The BEST Steak Rub
This is the best steak rub you will ever make! It not only adds a ton of flavor to your steaks, but creates the most beautiful, caramelized crusts on them. So good that you will want to use this seasoning for a lot more than just steaks!
This post is sponsored by the New York Beef Council. All opinions are my own!
Homemade dry rub for beef
Let me start by saying I believe a good steak needs nothing more than salt and pepper!
That being said, sometimes I do crave that extra punch of flavor that I get from the dry rubbed steaks I eat at my local faux-Australian steakhouse.
Their recipe is apparently a secret and not even the promise of a small bribe got my favorite waiter to spill the beans. (To be honest, I think he just didn’t know!)
But my husband calls me a bloodhound for a reason! There are few things I can’t recreate at home.
So a few sniffs and tastes from my spice drawer and this steak rub was born. And I dare say, it is better than the ultra secret steakhouse one! 😉
What is a steak rub?
A steak rub is a combination of dry seasonings that you use to season steaks with!
If you’ve been to chain steakhouses, like Outback, they use steak rubs. It gives their steaks their characteristic taste.
This dry rub is great on steaks like ribeyes, strip steaks, flat-irons, skirt or flank steaks and even on burgers!
Here’s what you’ll need to make the best steak rub!
- Brown Sugar – this is what will give you a nice caramelized crust.
- Chili Powder
- Sweet Paprika – or you can use smoked paprika for a smoky flavor!
- Cayenne Pepper
- Onion Powder
- Garlic Powder
- Dry Mustard
- Kosher Salt
- Black Pepper
How to make the best steak rub
Making a steak rub is really easy! All you need to do is mix all the spices together and it’s ready to be used on your favorite steak.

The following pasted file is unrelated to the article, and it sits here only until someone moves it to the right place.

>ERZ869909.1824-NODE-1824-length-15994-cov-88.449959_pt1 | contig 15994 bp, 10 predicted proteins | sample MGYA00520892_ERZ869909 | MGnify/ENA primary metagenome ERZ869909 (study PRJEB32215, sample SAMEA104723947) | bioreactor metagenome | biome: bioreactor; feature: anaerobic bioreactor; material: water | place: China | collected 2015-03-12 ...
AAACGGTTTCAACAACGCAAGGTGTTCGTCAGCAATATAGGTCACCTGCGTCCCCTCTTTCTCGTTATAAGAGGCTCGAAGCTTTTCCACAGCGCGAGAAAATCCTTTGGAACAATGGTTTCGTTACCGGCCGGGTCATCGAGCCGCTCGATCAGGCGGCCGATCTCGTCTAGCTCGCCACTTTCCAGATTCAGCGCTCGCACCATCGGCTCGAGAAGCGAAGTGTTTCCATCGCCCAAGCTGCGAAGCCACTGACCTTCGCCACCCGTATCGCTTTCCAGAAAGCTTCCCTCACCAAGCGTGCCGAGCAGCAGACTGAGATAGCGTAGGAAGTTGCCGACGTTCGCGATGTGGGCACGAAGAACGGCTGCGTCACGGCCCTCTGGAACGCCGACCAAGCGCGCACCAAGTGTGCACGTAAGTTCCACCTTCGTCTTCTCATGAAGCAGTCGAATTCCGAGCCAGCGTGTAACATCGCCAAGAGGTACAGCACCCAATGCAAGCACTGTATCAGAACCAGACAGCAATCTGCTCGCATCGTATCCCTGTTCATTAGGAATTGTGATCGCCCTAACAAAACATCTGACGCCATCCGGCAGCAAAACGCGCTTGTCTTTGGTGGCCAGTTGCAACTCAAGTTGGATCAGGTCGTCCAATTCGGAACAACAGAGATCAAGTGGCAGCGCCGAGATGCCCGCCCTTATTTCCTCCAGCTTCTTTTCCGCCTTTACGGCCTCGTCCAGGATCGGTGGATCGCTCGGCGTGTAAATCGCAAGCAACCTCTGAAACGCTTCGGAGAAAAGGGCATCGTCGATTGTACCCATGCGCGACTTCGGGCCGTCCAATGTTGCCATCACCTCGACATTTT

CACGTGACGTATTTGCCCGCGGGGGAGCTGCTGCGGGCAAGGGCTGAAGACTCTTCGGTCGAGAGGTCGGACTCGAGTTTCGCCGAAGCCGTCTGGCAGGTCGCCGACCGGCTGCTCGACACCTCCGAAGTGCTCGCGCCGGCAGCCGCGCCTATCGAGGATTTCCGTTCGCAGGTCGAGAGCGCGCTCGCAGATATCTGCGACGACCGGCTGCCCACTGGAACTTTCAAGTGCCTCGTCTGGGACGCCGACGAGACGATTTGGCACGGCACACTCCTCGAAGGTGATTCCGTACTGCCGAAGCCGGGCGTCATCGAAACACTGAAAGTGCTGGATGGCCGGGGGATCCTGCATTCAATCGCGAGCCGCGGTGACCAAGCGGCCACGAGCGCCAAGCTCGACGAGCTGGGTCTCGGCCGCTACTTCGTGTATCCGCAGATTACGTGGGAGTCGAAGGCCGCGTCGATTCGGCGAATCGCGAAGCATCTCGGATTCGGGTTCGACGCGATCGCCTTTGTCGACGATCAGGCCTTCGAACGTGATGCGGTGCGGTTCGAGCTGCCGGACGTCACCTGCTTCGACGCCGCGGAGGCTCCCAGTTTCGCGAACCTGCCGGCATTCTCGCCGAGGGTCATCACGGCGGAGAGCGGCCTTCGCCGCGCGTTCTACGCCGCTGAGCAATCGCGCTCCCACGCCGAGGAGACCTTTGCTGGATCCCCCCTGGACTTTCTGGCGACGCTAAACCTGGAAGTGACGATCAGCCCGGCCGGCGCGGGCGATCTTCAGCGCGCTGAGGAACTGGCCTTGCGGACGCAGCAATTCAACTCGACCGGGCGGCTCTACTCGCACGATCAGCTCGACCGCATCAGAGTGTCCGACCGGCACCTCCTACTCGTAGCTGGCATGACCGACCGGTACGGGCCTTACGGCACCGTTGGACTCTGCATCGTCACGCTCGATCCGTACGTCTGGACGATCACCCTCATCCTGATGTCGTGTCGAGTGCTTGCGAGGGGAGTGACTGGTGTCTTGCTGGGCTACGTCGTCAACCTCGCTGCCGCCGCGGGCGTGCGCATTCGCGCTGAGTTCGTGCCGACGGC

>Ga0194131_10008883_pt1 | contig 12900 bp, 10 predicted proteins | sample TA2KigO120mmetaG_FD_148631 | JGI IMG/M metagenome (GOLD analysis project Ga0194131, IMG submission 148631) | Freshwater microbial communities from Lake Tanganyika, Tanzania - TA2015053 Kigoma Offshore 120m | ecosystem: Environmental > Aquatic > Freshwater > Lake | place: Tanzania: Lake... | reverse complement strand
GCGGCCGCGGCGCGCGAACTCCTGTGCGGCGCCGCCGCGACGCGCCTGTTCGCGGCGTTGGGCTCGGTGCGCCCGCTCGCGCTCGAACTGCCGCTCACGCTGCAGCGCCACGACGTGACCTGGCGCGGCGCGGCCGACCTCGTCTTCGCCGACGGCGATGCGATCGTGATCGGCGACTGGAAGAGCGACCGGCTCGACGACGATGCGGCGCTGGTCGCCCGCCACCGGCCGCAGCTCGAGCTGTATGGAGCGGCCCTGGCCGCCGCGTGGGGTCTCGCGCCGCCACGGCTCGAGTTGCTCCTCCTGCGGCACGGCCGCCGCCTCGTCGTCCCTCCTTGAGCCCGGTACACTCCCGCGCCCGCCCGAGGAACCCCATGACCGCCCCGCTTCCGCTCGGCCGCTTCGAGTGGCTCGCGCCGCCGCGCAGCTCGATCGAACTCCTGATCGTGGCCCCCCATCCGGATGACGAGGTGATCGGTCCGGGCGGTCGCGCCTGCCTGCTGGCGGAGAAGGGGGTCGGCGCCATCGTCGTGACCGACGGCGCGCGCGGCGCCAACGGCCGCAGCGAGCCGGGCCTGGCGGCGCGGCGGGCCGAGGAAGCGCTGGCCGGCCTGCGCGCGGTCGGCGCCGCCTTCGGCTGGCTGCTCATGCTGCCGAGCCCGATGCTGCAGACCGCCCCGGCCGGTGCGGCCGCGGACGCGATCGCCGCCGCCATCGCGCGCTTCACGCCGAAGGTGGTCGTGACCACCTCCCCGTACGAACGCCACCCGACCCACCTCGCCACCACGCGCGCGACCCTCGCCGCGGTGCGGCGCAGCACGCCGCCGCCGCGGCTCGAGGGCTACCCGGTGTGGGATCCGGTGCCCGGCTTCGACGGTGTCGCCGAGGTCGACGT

I recommend trying the recipe as-is first and then tweaking it to suit your preferences! From there, you can adjust the salt, heat and the sugar.
If you don’t like the hint of sweetness from the brown sugar, you can omit it, reduce it or even swap it for a paleo alternative, like coconut sugar!
Here’s how I make the best steak rub recipe. As always, you will find the printable (and more complete) version of the recipe at the end of this post!
Step 1: Mix all the spices!
- Combine all the spices in a bowl and stir or whisk to mix.
- Transfer to an airtight glass jar and keep it in your pantry.
- Make sure you are using fresh spices. Old spices have less flavor, meaning your steak rub will be bland! A good way to know if your spices are still good is by crumbling some between your fingers and then smelling it. If it doesn’t smell much like anything, it’s time to buy new spices!
How to apply dry rub to steak
First, you should pat your steaks dry with a paper towel, as moisture is the enemy of great caramelization!
Then, sprinkle a generous amount of the dry rub on each side of the steaks, using your hands to rub it all over.
Don’t forget the sides! The more seasoning on the steaks, the more flavorful they’ll be.
You can then cook the steaks or, for deeper flavor, let them sit in the fridge, covered with foil or plastic, for 30 – 60 minutes or even overnight!
When ready to cook, you can grill outside or pan fry on the stove, preferably using a cast iron pan.
Frequently Asked Questions
That will depend on how fresh your spices are. Assuming they are all fresh, your steak seasoning will keep for up to a year!
Store it in an airtight container, labeled with the date of when you made it, in your pantry or spice drawer.
Did you make this recipe? I love hearing from you! Please comment and leave a 5-star rating below. You can also take a photo and tag me on Instagram with #oliviascuisine.
The BEST Steak Rub
- 1/4 cup dark brown sugar
- 1 tablespoon kosher salt
- 1 teaspoon black pepper
- 2 teaspoons sweet paprika
- 1 tablespoon dry mustard
- 1 tablespoon chili powder
- 1/4 teaspoon cayenne pepper
- 2 teaspoons garlic powder
- 2 teaspoons onion powder
- Mix all the ingredients in a bowl until combined.
- Transfer to an airtight glass jar and keep it in your pantry for up to 1 year.